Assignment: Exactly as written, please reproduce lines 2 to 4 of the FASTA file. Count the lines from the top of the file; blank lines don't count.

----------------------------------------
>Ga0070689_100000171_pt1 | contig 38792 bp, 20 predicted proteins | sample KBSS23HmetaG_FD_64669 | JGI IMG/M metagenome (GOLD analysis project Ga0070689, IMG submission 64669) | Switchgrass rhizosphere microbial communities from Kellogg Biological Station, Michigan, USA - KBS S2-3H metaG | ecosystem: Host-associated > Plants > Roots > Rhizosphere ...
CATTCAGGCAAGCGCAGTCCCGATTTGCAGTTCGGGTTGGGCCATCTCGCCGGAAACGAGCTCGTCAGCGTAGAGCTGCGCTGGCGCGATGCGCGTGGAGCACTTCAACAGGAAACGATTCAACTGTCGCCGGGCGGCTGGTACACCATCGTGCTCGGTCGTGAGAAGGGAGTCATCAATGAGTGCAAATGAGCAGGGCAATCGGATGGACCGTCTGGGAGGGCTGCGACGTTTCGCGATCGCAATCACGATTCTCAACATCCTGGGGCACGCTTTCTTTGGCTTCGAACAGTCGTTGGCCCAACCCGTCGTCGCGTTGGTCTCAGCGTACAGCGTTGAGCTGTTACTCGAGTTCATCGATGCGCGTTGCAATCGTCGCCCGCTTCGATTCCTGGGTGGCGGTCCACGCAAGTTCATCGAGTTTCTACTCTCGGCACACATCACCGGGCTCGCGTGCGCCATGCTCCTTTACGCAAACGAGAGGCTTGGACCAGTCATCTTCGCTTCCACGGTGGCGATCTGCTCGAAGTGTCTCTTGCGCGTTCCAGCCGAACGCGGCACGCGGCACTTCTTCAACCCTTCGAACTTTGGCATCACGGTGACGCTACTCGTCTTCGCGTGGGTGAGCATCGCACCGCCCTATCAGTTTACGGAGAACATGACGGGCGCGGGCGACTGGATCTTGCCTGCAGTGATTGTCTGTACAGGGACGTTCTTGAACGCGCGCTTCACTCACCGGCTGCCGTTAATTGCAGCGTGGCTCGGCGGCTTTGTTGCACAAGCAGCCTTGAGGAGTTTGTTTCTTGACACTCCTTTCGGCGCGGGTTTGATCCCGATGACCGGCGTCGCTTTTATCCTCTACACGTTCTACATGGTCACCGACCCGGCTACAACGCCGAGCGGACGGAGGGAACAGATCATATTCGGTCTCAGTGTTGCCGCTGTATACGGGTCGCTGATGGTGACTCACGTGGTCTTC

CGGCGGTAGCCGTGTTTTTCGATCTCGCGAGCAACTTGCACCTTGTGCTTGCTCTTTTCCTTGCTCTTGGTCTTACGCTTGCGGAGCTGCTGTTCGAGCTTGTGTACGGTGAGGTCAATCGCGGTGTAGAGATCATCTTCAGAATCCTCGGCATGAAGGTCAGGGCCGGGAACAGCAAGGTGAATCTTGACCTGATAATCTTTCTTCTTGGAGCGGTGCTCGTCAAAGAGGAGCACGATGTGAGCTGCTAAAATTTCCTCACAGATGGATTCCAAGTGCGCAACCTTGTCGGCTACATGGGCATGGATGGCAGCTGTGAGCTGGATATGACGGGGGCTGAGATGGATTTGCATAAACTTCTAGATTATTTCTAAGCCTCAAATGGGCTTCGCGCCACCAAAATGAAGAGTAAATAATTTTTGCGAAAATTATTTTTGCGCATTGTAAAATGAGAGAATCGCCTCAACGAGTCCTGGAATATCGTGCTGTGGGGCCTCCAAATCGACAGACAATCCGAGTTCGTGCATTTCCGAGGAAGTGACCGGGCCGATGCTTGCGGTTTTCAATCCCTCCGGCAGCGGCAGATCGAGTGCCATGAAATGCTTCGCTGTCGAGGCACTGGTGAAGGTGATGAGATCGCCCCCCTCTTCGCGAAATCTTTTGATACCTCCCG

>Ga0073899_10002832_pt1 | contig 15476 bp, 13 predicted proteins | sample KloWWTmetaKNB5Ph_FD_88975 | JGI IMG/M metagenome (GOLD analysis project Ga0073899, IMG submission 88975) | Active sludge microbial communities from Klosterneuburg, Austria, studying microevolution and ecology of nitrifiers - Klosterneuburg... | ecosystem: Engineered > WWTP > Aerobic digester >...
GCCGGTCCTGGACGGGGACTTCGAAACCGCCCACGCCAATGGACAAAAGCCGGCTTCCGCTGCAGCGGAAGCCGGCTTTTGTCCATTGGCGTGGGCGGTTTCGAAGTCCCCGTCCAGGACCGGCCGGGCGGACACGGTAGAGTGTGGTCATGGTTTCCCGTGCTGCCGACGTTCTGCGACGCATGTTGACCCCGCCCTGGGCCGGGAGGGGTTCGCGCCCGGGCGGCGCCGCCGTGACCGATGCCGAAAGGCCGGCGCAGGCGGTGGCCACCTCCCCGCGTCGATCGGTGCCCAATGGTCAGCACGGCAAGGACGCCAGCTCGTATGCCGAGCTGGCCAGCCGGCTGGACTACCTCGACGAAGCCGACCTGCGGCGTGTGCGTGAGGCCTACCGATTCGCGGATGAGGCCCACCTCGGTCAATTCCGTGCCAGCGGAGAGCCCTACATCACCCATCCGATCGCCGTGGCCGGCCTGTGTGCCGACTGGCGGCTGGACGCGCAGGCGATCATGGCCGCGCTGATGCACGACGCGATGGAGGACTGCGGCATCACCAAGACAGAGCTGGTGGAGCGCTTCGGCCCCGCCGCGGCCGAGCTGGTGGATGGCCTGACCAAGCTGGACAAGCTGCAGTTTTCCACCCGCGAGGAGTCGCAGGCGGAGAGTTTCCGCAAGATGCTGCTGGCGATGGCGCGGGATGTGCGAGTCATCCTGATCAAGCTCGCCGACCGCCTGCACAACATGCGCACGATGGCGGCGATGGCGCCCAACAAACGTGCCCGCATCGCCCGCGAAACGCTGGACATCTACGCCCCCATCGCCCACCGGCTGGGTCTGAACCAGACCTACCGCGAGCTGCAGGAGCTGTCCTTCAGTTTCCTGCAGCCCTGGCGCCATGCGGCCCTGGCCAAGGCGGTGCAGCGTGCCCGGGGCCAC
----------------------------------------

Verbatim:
CATTCAGGCAAGCGCAGTCCCGATTTGCAGTTCGGGTTGGGCCATCTCGCCGGAAACGAGCTCGTCAGCGTAGAGCTGCGCTGGCGCGATGCGCGTGGAGCACTTCAACAGGAAACGATTCAACTGTCGCCGGGCGGCTGGTACACCATCGTGCTCGGTCGTGAGAAGGGAGTCATCAATGAGTGCAAATGAGCAGGGCAATCGGATGGACCGTCTGGGAGGGCTGCGACGTTTCGCGATCGCAATCACGATTCTCAACATCCTGGGGCACGCTTTCTTTGGCTTCGAACAGTCGTTGGCCCAACCCGTCGTCGCGTTGGTCTCAGCGTACAGCGTTGAGCTGTTACTCGAGTTCATCGATGCGCGTTGCAATCGTCGCCCGCTTCGATTCCTGGGTGGCGGTCCACGCAAGTTCATCGAGTTTCTACTCTCGGCACACATCACCGGGCTCGCGTGCGCCATGCTCCTTTACGCAAACGAGAGGCTTGGACCAGTCATCTTCGCTTCCACGGTGGCGATCTGCTCGAAGTGTCTCTTGCGCGTTCCAGCCGAACGCGGCACGCGGCACTTCTTCAACCCTTCGAACTTTGGCATCACGGTGACGCTACTCGTCTTCGCGTGGGTGAGCATCGCACCGCCCTATCAGTTTACGGAGAACATGACGGGCGCGGGCGACTGGATCTTGCCTGCAGTGATTGTCTGTACAGGGACGTTCTTGAACGCGCGCTTCACTCACCGGCTGCCGTTAATTGCAGCGTGGCTCGGCGGCTTTGTTGCACAAGCAGCCTTGAGGAGTTTGTTTCTTGACACTCCTTTCGGCGCGGGTTTGATCCCGATGACCGGCGTCGCTTTTATCCTCTACACGTTCTACATGGTCACCGACCCGGCTACAACGCCGAGCGGACGGAGGGAACAGATCATATTCGGTCTCAGTGTTGCCGCTGTATACGGGTCGCTGATGGTGACTCACGTGGTCTTC

CGGCGGTAGCCGTGTTTTTCGATCTCGCGAGCAACTTGCACCTTGTGCTTGCTCTTTTCCTTGCTCTTGGTCTTACGCTTGCGGAGCTGCTGTTCGAGCTTGTGTACGGTGAGGTCAATCGCGGTGTAGAGATCATCTTCAGAATCCTCGGCATGAAGGTCAGGGCCGGGAACAGCAAGGTGAATCTTGACCTGATAATCTTTCTTCTTGGAGCGGTGCTCGTCAAAGAGGAGCACGATGTGAGCTGCTAAAATTTCCTCACAGATGGATTCCAAGTGCGCAACCTTGTCGGCTACATGGGCATGGATGGCAGCTGTGAGCTGGATATGACGGGGGCTGAGATGGATTTGCATAAACTTCTAGATTATTTCTAAGCCTCAAATGGGCTTCGCGCCACCAAAATGAAGAGTAAATAATTTTTGCGAAAATTATTTTTGCGCATTGTAAAATGAGAGAATCGCCTCAACGAGTCCTGGAATATCGTGCTGTGGGGCCTCCAAATCGACAGACAATCCGAGTTCGTGCATTTCCGAGGAAGTGACCGGGCCGATGCTTGCGGTTTTCAATCCCTCCGGCAGCGGCAGATCGAGTGCCATGAAATGCTTCGCTGTCGAGGCACTGGTGAAGGTGATGAGATCGCCCCCCTCTTCGCGAAATCTTTTGATACCTCCCG

>Ga0073899_10002832_pt1 | contig 15476 bp, 13 predicted proteins | sample KloWWTmetaKNB5Ph_FD_88975 | JGI IMG/M metagenome (GOLD analysis project Ga0073899, IMG submission 88975) | Active sludge microbial communities from Klosterneuburg, Austria, studying microevolution and ecology of nitrifiers - Klosterneuburg... | ecosystem: Engineered > WWTP > Aerobic digester >...